3 Important Tips: Your GIS and Storm Response

January 19, 2017

Hurricanes. Tornadoes. Floods. When a natural disaster strikes, service providers are often right behind emergency workers on the ground, trying to restore power, phones and other telecommunication necessities.

By far, one of the most challenging times for a service provider (SP) is during the hours and days of an extreme storm, tornado, hurricane or any inclement weather.  Often with these extreme conditions comes unforeseen service outages, leaving customers without communication in the most crucial time of need. It also calls into question the reaction processes of your team to resolve issues in a crisis.  For the SP, a proper storm response strategy and reaction plan can save valuable account of time, effort and dollars.
What you may not realize is that part or all of a comprehensive solution for proper storm response may already exist within your software infrastructure. An integration between your OSS/BSS platform and your GIS platform can display all valuable data representing network status at the subscriber premises.

And while the telecom industry produces more and more technologically advanced and stable network equipment, when an outage occurs, the price tag can rise into the millions of dollars. It is imperative to all SPs to have a plan of action in place when a natural disaster strikes. Here are three tips to help you obtain situational alertness during a storm event:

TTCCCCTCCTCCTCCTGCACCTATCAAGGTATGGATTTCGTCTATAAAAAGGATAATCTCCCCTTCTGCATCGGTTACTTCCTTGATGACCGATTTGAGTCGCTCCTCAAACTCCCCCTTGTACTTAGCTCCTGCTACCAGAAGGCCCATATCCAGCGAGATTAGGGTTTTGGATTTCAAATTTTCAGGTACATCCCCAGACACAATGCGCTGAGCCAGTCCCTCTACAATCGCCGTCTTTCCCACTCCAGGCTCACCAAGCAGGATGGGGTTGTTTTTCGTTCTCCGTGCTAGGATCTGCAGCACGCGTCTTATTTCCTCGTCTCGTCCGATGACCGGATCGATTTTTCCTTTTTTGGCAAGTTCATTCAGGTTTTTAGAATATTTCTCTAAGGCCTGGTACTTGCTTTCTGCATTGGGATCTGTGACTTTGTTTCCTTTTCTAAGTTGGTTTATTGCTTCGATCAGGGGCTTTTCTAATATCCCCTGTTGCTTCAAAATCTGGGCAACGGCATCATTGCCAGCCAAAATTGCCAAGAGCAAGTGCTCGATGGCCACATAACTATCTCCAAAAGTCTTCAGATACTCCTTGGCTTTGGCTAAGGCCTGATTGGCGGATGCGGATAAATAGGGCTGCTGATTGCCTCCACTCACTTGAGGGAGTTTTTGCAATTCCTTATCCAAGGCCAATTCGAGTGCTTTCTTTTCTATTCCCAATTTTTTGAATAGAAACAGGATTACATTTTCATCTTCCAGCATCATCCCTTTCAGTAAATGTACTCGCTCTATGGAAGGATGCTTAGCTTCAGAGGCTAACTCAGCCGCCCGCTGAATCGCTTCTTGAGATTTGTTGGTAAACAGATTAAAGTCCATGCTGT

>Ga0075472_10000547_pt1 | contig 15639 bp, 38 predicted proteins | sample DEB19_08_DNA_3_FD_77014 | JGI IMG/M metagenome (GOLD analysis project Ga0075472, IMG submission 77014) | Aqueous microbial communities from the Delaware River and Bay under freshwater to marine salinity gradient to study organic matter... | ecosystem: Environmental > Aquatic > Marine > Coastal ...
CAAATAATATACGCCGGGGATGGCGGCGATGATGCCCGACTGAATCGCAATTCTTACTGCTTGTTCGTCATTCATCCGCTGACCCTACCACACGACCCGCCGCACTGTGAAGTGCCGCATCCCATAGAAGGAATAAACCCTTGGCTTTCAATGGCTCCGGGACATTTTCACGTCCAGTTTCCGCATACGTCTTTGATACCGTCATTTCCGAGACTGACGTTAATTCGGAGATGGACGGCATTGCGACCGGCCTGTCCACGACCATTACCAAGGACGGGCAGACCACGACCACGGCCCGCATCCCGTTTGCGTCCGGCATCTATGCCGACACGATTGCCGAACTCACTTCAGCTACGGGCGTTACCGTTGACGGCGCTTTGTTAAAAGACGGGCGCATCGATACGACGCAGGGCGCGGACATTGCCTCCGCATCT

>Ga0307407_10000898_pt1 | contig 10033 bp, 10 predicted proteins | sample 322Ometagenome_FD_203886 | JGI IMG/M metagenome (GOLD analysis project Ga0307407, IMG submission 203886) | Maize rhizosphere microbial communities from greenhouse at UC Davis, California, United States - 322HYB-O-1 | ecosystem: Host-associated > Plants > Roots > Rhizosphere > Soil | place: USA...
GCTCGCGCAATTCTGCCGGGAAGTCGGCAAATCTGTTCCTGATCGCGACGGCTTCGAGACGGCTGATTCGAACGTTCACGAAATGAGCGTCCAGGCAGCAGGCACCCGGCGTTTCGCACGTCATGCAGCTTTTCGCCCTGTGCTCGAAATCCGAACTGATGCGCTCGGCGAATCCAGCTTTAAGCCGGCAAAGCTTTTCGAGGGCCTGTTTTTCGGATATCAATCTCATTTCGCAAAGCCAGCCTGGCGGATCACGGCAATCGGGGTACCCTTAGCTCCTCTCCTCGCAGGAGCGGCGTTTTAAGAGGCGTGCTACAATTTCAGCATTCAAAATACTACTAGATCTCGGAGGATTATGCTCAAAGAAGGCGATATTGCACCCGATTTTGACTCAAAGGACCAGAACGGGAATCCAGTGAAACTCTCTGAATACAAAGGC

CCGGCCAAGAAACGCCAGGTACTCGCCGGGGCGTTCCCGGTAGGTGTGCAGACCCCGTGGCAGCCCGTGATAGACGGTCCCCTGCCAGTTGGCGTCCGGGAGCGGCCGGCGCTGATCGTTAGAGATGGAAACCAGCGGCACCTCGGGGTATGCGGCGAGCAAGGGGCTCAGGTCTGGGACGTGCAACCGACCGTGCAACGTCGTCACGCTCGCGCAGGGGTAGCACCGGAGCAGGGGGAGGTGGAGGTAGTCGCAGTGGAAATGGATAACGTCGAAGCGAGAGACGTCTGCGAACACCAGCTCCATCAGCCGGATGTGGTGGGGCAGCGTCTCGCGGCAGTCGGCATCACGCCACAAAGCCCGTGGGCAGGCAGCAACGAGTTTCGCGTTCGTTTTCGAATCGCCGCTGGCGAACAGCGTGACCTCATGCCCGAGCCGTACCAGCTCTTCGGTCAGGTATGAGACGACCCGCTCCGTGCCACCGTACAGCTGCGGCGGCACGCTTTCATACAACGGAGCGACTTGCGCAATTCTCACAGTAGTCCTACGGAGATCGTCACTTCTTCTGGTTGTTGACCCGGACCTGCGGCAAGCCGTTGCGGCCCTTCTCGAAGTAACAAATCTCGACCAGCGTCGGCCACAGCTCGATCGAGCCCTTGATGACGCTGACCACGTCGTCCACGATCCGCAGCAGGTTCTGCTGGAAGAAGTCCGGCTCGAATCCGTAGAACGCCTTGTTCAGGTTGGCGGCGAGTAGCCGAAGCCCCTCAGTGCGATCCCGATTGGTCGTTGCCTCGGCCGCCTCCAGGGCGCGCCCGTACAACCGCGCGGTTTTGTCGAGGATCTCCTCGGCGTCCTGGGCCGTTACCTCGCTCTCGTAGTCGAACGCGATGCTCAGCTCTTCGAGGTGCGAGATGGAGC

1. Be Aware
    As the old adage says, a picture is worth 1,000 words.  Telecom professionals may still believe that GIS is a static network map only for engineers… but nothing could be further from the truth.  You won’t be able to glean necessary, decision-making info from a flat file reporting system during a storm/outage incident.  It is much more effective to integrate your GIS platform, your work force management and trouble-ticketing system, network alarms and basic subscriber information into one interface.
  2. Plan Remotely
    Once all the information is available to you in a real-time map then you can plan remotely in times of crisis.  Traditionally, it is has been the process of telecoms to dispatch “windshield” crews to survey damage in the field.  This can be a rare occurrence when using your GIS system correctly.  A GIS disaster and storm response strategy will allow you to avoid premature, dangerous and costly actions.
  3. Act Precisely
    Once you’ve created a remote plan, you can streamline dispatch for resolution and repair for network problems.  GIS visibility into your entire footprint will help speed up recovery services to get everything restored.  Knowing the exact location of the outages allows you to direct crews proactively to the prioritized and damaged areas.  Your GIS should also divide and prioritize SLAs properly.  Doing “ride outs” can be a rare situation if you are using a real-time GIS monitoring system correctly.  Make sure you tag different types of damage to specific equipment so that you can manage and prioritize your SLAs.
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